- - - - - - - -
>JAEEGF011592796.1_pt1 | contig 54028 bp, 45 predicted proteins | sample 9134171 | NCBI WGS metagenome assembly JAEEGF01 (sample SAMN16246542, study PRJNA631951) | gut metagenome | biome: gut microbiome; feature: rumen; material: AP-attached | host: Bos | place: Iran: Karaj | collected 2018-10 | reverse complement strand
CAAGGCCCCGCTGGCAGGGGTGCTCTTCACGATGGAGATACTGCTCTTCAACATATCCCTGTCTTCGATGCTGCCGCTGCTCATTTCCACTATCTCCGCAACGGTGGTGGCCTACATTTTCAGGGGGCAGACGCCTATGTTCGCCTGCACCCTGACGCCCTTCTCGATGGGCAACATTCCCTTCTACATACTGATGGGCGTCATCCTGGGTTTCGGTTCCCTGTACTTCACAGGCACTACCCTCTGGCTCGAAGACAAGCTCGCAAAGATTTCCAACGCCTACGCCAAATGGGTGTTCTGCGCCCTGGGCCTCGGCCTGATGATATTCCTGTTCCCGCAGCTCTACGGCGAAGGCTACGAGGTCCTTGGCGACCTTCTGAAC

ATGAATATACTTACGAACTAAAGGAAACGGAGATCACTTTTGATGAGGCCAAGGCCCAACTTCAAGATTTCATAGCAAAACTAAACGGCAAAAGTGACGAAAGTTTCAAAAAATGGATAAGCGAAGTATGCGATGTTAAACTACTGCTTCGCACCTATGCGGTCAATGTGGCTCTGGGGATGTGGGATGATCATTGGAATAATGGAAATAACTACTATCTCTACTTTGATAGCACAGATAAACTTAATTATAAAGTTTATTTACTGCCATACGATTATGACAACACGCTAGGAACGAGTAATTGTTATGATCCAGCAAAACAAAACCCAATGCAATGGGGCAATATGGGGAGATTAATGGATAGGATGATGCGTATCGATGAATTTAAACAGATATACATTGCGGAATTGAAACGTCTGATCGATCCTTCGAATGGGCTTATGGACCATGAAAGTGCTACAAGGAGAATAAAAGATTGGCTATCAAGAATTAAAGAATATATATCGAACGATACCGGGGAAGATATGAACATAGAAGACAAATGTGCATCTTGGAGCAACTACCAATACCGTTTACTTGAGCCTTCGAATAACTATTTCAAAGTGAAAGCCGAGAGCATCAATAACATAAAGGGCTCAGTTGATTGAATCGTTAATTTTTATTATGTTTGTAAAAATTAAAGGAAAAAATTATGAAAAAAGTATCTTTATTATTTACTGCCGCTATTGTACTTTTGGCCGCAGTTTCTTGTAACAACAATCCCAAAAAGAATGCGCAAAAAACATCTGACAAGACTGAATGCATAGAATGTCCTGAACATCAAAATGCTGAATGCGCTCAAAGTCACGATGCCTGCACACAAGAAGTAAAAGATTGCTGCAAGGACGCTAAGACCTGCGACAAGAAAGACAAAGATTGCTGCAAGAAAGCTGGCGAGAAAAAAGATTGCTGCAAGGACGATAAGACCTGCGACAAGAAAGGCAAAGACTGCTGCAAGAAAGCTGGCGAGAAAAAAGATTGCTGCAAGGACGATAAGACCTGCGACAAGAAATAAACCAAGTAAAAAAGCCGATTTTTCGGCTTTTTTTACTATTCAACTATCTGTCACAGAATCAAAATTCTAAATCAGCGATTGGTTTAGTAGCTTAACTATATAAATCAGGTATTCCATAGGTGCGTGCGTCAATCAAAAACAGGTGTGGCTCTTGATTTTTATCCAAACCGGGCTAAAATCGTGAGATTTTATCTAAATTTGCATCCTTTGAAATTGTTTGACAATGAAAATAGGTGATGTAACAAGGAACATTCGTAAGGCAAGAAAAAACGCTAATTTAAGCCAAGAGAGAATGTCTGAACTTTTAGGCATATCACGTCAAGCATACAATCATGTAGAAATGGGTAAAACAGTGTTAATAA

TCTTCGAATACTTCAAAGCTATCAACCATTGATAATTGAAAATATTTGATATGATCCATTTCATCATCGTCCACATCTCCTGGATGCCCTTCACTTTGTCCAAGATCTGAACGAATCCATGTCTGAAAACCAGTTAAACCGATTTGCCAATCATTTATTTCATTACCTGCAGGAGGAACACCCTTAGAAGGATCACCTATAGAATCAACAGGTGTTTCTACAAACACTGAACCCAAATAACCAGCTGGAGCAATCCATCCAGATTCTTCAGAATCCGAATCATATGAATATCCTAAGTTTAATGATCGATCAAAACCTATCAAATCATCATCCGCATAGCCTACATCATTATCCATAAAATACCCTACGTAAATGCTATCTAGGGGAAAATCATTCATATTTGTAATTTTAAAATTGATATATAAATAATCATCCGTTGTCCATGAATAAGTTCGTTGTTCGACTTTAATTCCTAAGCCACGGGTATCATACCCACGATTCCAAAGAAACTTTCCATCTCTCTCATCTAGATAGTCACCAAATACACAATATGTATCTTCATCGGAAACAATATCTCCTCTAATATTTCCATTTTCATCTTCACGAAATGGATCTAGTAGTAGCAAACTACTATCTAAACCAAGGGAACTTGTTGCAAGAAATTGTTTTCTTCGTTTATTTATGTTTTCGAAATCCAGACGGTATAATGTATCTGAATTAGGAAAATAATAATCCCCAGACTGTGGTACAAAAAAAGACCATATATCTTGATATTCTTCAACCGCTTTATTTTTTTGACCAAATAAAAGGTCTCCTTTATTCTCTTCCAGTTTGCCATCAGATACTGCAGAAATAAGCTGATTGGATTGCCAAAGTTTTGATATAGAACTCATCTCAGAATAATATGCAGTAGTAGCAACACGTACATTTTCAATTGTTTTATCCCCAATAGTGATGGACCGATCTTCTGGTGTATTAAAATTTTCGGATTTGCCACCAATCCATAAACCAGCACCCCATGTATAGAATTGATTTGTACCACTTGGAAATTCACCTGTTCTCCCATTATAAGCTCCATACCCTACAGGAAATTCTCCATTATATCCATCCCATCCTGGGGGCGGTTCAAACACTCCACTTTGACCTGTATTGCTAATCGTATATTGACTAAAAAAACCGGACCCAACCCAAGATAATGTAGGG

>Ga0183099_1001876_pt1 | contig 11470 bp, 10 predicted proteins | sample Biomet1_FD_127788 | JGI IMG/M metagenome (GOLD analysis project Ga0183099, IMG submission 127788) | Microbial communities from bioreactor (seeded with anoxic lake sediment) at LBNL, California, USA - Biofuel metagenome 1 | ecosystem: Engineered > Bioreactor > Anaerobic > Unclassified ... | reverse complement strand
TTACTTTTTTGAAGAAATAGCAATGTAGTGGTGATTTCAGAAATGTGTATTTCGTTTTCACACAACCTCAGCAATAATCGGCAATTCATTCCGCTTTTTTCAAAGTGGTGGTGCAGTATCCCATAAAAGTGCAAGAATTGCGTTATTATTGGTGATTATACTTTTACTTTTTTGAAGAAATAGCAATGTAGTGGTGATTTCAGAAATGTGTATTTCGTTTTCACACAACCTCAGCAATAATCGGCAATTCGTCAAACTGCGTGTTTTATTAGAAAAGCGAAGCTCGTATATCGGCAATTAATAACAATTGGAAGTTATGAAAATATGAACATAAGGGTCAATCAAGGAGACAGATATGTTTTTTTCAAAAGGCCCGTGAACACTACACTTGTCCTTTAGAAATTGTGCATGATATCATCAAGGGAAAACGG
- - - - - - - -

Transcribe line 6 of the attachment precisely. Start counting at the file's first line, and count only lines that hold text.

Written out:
TTACTTTTTTGAAGAAATAGCAATGTAGTGGTGATTTCAGAAATGTGTATTTCGTTTTCACACAACCTCAGCAATAATCGGCAATTCATTCCGCTTTTTTCAAAGTGGTGGTGCAGTATCCCATAAAAGTGCAAGAATTGCGTTATTATTGGTGATTATACTTTTACTTTTTTGAAGAAATAGCAATGTAGTGGTGATTTCAGAAATGTGTATTTCGTTTTCACACAACCTCAGCAATAATCGGCAATTCGTCAAACTGCGTGTTTTATTAGAAAAGCGAAGCTCGTATATCGGCAATTAATAACAATTGGAAGTTATGAAAATATGAACATAAGGGTCAATCAAGGAGACAGATATGTTTTTTTCAAAAGGCCCGTGAACACTACACTTGTCCTTTAGAAATTGTGCATGATATCATCAAGGGAAAACGG